"On the Meaning of the Words 'Nyctalopia' and 'Hemeralopia' as disclosed by an Examination of the Diseases described under these Terms by the Ancient and Modern Medical Authors," 12mo, London, 1882; reprinted from Royal London Ophthal. Hosp. Rep., 1882, x, 413.
"On a Case of Large Orbital and Intracranial Ivory Exostosis," 8vo, London, 1882; reprinted from Royal London Ophthal. Hosp. Rep., 1882, x, 303.
"An Inaugural Address delivered in University College, London, on October 1st, at the Opening of the Session 1883-4," 8vo, London, 1883; reprinted from Lancet, 1883, ii, 577.
"Lectures on the Ætiology of Constitutional Diseases of the Eye," 12mo, London, 1887; reprinted from Lancet, 1887, i, 57.
"Extraction of Immature Cataract." - Lancet, 1888, i, 966,
"On Some Phases of the Constitutional History of the College of Suregons," 8vo, London, 1889; reprinted from Lancet, 1889, i, 957, 1112.
"On Cicatricial Ectropion of the Lower Lid following Caries of the Orbit," 8vo, illustrated, London, 1890; reprinted from Ophthal. Soc. Trans., 1890, x, 211.
"The Physical Factor in Conical Cornea," 8vo, London, 1892; reprinted from Ophthal. Soc. Trans., 1892, xii, 67.
"The Relation of Ophthalmology to General Medicine and Surgery and to Public Health" (Presidential Address to the Ophthalmological Society of the United Kingdom), 8vo, London, 1904; reprinted from Ophthal. Soc. Trans., 1904, xxiv, 1.
A Clinical Lecture on the Forms of Conjunctivitis, with Special Reference to the Treatment of Ophtalmia Neonatorum, 8vo, London, 1895.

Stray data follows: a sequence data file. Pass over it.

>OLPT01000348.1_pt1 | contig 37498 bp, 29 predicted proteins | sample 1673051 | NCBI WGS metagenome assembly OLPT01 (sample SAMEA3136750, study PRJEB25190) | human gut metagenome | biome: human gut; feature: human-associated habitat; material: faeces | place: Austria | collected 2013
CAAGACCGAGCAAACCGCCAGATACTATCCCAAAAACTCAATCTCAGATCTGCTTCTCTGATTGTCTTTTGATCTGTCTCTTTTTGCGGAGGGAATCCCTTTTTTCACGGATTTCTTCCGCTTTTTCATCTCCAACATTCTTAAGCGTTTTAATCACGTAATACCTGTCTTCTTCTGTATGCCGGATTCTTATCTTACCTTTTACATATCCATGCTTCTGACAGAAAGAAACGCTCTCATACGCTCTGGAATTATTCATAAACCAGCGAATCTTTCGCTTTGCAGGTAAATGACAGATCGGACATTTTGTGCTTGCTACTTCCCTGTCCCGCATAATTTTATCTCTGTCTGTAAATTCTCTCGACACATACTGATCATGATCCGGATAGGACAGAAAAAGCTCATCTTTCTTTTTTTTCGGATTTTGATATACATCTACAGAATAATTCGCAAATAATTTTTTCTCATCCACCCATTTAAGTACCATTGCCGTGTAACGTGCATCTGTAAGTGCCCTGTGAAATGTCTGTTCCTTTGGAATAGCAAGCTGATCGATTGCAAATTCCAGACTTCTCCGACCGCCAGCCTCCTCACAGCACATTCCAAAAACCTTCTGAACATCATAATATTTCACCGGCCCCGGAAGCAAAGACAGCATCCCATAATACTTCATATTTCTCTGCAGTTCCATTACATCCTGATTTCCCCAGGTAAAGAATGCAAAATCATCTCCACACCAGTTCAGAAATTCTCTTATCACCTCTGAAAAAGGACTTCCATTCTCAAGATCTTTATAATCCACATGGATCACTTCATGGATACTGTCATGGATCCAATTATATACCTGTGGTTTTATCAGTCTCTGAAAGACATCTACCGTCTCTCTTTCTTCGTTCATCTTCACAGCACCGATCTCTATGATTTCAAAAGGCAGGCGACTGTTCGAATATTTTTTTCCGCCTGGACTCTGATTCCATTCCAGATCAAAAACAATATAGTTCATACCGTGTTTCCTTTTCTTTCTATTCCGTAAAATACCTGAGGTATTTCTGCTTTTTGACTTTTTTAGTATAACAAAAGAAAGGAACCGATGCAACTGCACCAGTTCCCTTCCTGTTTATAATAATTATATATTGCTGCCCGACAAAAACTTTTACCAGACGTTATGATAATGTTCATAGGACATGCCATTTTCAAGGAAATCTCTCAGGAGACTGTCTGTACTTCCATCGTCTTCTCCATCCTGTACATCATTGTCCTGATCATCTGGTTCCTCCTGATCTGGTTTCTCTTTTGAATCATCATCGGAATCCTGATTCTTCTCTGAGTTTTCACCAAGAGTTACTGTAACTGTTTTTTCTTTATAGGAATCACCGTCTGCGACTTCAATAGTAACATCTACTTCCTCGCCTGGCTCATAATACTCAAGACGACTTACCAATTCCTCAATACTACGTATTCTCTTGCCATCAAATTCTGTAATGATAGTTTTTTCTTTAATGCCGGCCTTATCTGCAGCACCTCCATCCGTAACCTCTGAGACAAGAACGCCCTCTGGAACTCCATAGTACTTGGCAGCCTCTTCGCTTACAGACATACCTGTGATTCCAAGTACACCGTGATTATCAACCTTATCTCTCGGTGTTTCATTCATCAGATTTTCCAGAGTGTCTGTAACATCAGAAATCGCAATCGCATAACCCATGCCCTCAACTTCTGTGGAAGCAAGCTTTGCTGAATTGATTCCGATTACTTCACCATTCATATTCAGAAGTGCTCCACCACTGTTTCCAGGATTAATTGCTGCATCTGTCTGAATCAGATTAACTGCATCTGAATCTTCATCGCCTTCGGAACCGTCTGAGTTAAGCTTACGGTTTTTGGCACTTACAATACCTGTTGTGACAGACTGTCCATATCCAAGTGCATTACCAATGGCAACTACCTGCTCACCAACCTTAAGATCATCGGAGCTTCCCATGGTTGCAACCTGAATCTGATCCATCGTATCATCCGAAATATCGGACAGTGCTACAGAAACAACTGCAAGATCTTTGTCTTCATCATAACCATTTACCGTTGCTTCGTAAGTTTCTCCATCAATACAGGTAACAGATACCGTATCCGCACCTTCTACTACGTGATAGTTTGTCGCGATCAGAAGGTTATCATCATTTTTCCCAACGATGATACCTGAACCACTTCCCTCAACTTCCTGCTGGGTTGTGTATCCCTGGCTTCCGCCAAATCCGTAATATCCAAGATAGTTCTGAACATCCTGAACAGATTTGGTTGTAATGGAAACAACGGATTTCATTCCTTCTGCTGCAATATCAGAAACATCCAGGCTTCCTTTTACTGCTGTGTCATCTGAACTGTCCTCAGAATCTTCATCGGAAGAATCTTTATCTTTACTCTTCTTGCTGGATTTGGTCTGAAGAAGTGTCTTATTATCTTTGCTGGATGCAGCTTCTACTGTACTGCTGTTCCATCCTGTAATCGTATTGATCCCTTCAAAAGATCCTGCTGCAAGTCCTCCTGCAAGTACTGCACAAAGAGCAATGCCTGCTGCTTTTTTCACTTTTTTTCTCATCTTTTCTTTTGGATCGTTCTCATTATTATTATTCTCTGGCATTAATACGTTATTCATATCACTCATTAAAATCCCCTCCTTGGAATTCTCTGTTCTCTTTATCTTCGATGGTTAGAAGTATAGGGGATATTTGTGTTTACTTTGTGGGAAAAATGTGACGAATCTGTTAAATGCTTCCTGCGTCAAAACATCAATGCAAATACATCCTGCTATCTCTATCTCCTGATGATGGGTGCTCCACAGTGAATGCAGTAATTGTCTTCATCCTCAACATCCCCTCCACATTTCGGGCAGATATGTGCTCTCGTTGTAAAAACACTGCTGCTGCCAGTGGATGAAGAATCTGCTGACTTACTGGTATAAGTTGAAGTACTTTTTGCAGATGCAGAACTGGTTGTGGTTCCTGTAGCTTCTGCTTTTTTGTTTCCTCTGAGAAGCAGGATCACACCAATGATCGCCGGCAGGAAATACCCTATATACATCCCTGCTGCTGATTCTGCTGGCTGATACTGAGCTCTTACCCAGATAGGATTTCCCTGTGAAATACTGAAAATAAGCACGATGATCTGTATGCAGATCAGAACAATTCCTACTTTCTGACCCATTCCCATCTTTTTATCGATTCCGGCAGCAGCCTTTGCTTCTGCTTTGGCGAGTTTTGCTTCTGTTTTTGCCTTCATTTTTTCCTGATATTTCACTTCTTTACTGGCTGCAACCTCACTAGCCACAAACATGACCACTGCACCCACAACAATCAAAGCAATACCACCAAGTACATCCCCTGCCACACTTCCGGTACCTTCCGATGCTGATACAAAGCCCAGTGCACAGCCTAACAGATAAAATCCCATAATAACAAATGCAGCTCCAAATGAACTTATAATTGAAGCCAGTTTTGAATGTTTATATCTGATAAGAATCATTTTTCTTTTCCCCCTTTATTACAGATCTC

An Address delivered by the President of the Royal College of Surgeons of England in Norwich Cathedral on the Occasion of the Unveiling of the William Cadge Memorial Window on the 6th of December, 1904.
The Hunterian Oration delivered at the Royal College of Surgeons of England on the 14th of February, 1905, 8vo, London, 1905.
An Address to Medical Students delivered at University College Hospital Medical School on the 1st of October, 1909, on the Occasion of the Opening of the Winter Session, 8vo, London, 1909.
"Presidential Address on the Influence of Social and Legal Restrictions on Medical Practice. Delivered before the Medico-Legal Society on the 25th October, 1910," 8vo, London, 1910; reprinted from Medical Mag., 1910, xix, 701.
"The Mutual Relations and Influence of Law and Medicine. A Presidential Address," 8vo, London, 1910; reprinted from Trans. Medico-Legal Soc., 1910, vii, 1.
The Medical Tradition; being the Annual Oration delivered before the Medical Society of London on May 12th, 1919, 8vo, London, 1920.
The Surgical Tradition; being the First Thomas Vicary Lecture delivered before the Royal College of Surgeons of England, on December 3rd, 1919, 8vo, London, 1920.
"Eyelids," "Cornea," and "Sclerotic," in Heath's Dictionary of Practical Surgery.
"Cataract," "Hemeralopia," "Nyctalpoia," and "Pupil," in Quain's Dictionary of Medicine,
"Diseases of the Skin" in Roberts's Text-book of Medicine.

Sources used to compile this entry: [Lancet, 1924, i, 104, with portrait at 156. Brit.Med. Jour., 1924, i, 87, with portrait. Treacher Collins's The History and Traditions of the Moorfields Eye Hospital, 8vo, London, 1929, 202, with portrait - an excellent likeness.].